28 March 2009

More On Barry's Circus

From today's The Washington Post, Barry plans on making a payment of $4,250 on Monday toward his unpaid taxes. He also feels that "federal prosecutors are being unfair in asking a judge to revoke his probation for tax offenses".
"I just wish that the U.S. attorney will tell the truth," Barry said. "They keep saying that I haven't paid my taxes, but I am contributing to my tax bill every month. I take full responsibility for the past, but I have met every condition of my probation as it relates to taxes."

I'm no tax attorney, but I think missing paying last year's taxes isn't quite meeting "every condition". Barry is still whining about the disclosure of the exact amount of his back taxes.
Barry said in a statement Thursday that prosecutors had broken the law by disclosing the specifics of what he owes [...]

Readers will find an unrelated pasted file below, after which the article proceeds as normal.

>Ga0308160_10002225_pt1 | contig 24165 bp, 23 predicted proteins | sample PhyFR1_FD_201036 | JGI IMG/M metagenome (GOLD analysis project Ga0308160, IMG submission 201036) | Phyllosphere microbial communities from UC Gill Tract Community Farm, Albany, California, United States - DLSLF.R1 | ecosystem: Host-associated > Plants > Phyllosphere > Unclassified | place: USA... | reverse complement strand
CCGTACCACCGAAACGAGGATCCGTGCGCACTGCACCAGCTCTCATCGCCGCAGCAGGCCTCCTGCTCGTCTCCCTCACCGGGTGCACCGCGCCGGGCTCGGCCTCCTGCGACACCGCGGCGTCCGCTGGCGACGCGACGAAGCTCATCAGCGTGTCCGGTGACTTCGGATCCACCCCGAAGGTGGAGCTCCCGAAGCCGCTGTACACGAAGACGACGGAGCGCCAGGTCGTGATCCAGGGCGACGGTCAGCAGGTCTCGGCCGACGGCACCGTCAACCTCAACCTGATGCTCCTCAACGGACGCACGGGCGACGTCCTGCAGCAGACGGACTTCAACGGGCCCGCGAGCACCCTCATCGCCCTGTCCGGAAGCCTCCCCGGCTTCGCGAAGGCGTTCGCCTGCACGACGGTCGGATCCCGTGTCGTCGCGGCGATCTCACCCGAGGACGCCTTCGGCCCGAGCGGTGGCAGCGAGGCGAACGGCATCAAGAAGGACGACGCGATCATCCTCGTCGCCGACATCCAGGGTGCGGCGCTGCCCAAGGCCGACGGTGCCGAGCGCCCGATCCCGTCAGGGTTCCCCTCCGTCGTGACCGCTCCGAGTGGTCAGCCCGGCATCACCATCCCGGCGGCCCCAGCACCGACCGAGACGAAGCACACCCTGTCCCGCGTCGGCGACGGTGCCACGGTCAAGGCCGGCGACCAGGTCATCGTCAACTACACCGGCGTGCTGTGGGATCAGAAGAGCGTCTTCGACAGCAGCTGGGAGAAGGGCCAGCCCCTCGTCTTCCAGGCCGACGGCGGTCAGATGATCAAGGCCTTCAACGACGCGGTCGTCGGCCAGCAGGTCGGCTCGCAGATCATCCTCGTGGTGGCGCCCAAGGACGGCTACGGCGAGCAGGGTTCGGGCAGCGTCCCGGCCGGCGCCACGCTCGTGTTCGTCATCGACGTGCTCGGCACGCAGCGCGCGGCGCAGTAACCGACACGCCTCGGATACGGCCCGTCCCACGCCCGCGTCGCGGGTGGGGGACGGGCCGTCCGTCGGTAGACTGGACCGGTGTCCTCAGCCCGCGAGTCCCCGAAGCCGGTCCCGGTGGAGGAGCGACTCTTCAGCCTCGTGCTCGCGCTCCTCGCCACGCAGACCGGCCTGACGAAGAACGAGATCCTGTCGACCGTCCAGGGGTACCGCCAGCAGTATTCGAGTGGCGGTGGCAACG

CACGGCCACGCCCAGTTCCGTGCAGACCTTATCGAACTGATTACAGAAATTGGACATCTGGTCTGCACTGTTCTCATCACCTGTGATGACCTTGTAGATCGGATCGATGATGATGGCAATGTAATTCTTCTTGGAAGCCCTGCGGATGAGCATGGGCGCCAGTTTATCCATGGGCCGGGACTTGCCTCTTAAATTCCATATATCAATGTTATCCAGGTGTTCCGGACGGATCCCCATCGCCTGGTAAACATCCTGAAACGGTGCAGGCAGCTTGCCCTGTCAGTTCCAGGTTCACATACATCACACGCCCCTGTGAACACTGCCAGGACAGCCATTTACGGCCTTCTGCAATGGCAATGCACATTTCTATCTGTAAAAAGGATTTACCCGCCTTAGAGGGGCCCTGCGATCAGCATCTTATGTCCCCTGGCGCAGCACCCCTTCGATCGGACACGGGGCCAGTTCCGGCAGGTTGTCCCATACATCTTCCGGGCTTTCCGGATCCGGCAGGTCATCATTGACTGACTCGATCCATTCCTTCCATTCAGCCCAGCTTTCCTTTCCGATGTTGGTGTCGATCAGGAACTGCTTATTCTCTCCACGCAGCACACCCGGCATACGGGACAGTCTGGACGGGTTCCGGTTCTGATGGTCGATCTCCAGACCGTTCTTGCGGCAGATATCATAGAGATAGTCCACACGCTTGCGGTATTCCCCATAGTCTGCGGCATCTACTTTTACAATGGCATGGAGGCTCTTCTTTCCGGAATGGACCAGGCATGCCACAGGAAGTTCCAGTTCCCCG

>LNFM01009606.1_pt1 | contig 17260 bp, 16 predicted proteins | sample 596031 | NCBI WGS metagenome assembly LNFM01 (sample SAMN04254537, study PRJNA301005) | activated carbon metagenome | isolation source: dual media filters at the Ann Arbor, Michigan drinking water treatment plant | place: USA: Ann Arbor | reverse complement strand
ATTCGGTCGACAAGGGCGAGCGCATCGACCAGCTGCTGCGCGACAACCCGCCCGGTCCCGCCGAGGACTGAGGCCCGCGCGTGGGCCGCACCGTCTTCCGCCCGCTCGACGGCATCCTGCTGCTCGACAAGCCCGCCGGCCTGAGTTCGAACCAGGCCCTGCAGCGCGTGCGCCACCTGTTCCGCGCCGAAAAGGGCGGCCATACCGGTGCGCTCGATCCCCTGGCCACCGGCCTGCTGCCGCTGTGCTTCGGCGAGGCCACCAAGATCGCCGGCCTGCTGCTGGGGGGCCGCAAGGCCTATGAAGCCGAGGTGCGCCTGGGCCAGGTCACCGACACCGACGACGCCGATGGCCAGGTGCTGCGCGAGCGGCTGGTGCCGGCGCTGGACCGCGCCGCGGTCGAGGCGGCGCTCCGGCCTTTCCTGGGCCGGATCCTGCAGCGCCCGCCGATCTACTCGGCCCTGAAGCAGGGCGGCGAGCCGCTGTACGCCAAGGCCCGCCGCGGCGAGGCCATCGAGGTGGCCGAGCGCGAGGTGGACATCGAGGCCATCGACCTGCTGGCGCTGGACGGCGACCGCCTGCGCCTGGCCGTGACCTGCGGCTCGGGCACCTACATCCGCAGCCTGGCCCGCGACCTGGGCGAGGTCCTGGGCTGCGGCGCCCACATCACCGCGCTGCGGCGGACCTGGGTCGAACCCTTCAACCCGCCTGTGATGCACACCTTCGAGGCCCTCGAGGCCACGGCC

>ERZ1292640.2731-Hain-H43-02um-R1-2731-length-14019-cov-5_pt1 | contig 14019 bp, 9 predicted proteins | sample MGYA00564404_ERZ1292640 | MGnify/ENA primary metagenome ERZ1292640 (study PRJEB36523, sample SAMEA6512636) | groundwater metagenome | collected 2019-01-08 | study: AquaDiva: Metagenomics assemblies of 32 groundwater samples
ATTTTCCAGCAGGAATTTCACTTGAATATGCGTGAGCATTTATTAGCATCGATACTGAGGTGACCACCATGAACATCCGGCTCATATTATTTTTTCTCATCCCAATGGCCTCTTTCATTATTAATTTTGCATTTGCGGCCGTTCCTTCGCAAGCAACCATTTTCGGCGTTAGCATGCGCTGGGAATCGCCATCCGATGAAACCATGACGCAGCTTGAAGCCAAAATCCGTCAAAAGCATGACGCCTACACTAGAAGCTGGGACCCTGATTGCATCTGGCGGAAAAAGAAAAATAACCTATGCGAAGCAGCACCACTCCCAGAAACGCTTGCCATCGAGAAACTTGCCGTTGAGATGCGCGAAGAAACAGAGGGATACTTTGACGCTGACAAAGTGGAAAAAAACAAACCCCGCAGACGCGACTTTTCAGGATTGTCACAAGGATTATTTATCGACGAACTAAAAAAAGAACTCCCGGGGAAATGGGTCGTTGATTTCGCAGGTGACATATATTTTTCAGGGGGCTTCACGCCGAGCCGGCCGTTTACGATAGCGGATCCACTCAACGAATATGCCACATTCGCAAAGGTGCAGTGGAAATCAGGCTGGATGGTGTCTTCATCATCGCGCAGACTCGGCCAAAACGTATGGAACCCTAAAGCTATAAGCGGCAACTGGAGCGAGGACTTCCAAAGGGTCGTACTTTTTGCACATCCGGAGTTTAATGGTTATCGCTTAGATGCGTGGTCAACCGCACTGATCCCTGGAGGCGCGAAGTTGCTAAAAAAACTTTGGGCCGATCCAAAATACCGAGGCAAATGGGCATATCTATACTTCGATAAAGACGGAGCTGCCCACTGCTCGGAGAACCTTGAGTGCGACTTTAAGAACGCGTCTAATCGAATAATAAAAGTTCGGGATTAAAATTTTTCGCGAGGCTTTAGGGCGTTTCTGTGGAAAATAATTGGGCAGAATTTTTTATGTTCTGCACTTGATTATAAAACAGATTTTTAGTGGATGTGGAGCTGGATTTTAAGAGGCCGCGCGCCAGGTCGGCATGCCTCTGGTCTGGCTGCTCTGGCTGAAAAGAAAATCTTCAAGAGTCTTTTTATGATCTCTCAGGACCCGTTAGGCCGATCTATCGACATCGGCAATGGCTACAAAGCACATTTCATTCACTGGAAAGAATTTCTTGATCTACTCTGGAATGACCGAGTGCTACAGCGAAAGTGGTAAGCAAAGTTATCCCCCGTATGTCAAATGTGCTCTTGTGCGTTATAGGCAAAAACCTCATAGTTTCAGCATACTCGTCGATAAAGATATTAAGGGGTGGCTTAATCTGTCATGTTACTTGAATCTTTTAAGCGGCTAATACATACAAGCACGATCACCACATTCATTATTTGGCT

That's not an opinion that is universally held.
[...], but they are permitted to do so in criminal cases, especially when they are trying to show a defendant has engaged in a pattern of unlawful behavior.


Andrew C. White, another former federal prosecutor, said authorities justifiably disclosed Barry's debt to show the seriousness of his offense. "With the budget issues we are facing right now, they are trying to show that this is an absolute affront to hardworking taxpayers," White said.

You broke the law, Mr. Barry. Not once. Not twice. But eight times. Still, you believe that you are the one being unfairly treated. So go ahead and cry us a river, Mr. Barry. You're pretty good at playing the victim. Unfortunately for you, you are also pretty good at being the criminal.

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